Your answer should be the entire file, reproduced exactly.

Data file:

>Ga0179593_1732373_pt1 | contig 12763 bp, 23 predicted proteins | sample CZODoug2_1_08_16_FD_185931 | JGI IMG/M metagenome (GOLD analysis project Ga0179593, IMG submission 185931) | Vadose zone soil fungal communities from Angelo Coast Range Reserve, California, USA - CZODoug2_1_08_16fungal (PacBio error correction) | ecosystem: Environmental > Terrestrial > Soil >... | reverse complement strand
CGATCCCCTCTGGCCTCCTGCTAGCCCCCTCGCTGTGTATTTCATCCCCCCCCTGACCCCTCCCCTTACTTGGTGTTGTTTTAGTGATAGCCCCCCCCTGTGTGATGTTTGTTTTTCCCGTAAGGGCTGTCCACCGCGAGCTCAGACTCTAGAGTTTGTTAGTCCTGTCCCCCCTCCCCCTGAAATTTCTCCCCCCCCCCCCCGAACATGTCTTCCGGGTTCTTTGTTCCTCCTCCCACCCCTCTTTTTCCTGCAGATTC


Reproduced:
>Ga0179593_1732373_pt1 | contig 12763 bp, 23 predicted proteins | sample CZODoug2_1_08_16_FD_185931 | JGI IMG/M metagenome (GOLD analysis project Ga0179593, IMG submission 185931) | Vadose zone soil fungal communities from Angelo Coast Range Reserve, California, USA - CZODoug2_1_08_16fungal (PacBio error correction) | ecosystem: Environmental > Terrestrial > Soil >... | reverse complement strand
CGATCCCCTCTGGCCTCCTGCTAGCCCCCTCGCTGTGTATTTCATCCCCCCCCTGACCCCTCCCCTTACTTGGTGTTGTTTTAGTGATAGCCCCCCCCTGTGTGATGTTTGTTTTTCCCGTAAGGGCTGTCCACCGCGAGCTCAGACTCTAGAGTTTGTTAGTCCTGTCCCCCCTCCCCCTGAAATTTCTCCCCCCCCCCCCCGAACATGTCTTCCGGGTTCTTTGTTCCTCCTCCCACCCCTCTTTTTCCTGCAGATTC